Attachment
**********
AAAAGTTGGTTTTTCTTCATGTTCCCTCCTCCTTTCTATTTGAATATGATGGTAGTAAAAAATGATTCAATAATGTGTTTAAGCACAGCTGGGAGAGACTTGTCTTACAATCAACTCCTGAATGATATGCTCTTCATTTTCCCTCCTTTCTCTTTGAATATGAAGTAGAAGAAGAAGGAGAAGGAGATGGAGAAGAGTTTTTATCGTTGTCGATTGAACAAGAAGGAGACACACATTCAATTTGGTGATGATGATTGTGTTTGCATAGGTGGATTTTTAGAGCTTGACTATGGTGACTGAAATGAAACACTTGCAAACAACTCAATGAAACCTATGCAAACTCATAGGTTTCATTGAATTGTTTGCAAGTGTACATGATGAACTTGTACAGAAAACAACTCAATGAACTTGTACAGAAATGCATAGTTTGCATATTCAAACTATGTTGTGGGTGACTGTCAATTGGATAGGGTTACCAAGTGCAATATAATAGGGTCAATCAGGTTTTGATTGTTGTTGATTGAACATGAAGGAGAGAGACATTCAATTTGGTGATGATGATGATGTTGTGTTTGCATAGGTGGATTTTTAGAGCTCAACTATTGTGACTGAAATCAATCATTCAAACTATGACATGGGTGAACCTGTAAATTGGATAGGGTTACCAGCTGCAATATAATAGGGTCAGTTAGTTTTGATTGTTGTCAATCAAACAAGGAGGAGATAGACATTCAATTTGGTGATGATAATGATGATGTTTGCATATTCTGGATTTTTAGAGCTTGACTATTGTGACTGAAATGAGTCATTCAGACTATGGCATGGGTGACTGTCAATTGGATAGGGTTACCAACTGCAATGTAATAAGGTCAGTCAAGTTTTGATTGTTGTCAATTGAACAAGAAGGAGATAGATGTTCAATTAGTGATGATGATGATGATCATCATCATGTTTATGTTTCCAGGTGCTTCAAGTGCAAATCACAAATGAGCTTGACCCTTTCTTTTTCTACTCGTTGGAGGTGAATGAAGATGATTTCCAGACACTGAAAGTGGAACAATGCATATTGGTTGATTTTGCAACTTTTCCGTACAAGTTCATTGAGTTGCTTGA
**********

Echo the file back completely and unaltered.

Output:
AAAAGTTGGTTTTTCTTCATGTTCCCTCCTCCTTTCTATTTGAATATGATGGTAGTAAAAAATGATTCAATAATGTGTTTAAGCACAGCTGGGAGAGACTTGTCTTACAATCAACTCCTGAATGATATGCTCTTCATTTTCCCTCCTTTCTCTTTGAATATGAAGTAGAAGAAGAAGGAGAAGGAGATGGAGAAGAGTTTTTATCGTTGTCGATTGAACAAGAAGGAGACACACATTCAATTTGGTGATGATGATTGTGTTTGCATAGGTGGATTTTTAGAGCTTGACTATGGTGACTGAAATGAAACACTTGCAAACAACTCAATGAAACCTATGCAAACTCATAGGTTTCATTGAATTGTTTGCAAGTGTACATGATGAACTTGTACAGAAAACAACTCAATGAACTTGTACAGAAATGCATAGTTTGCATATTCAAACTATGTTGTGGGTGACTGTCAATTGGATAGGGTTACCAAGTGCAATATAATAGGGTCAATCAGGTTTTGATTGTTGTTGATTGAACATGAAGGAGAGAGACATTCAATTTGGTGATGATGATGATGTTGTGTTTGCATAGGTGGATTTTTAGAGCTCAACTATTGTGACTGAAATCAATCATTCAAACTATGACATGGGTGAACCTGTAAATTGGATAGGGTTACCAGCTGCAATATAATAGGGTCAGTTAGTTTTGATTGTTGTCAATCAAACAAGGAGGAGATAGACATTCAATTTGGTGATGATAATGATGATGTTTGCATATTCTGGATTTTTAGAGCTTGACTATTGTGACTGAAATGAGTCATTCAGACTATGGCATGGGTGACTGTCAATTGGATAGGGTTACCAACTGCAATGTAATAAGGTCAGTCAAGTTTTGATTGTTGTCAATTGAACAAGAAGGAGATAGATGTTCAATTAGTGATGATGATGATGATCATCATCATGTTTATGTTTCCAGGTGCTTCAAGTGCAAATCACAAATGAGCTTGACCCTTTCTTTTTCTACTCGTTGGAGGTGAATGAAGATGATTTCCAGACACTGAAAGTGGAACAATGCATATTGGTTGATTTTGCAACTTTTCCGTACAAGTTCATTGAGTTGCTTGA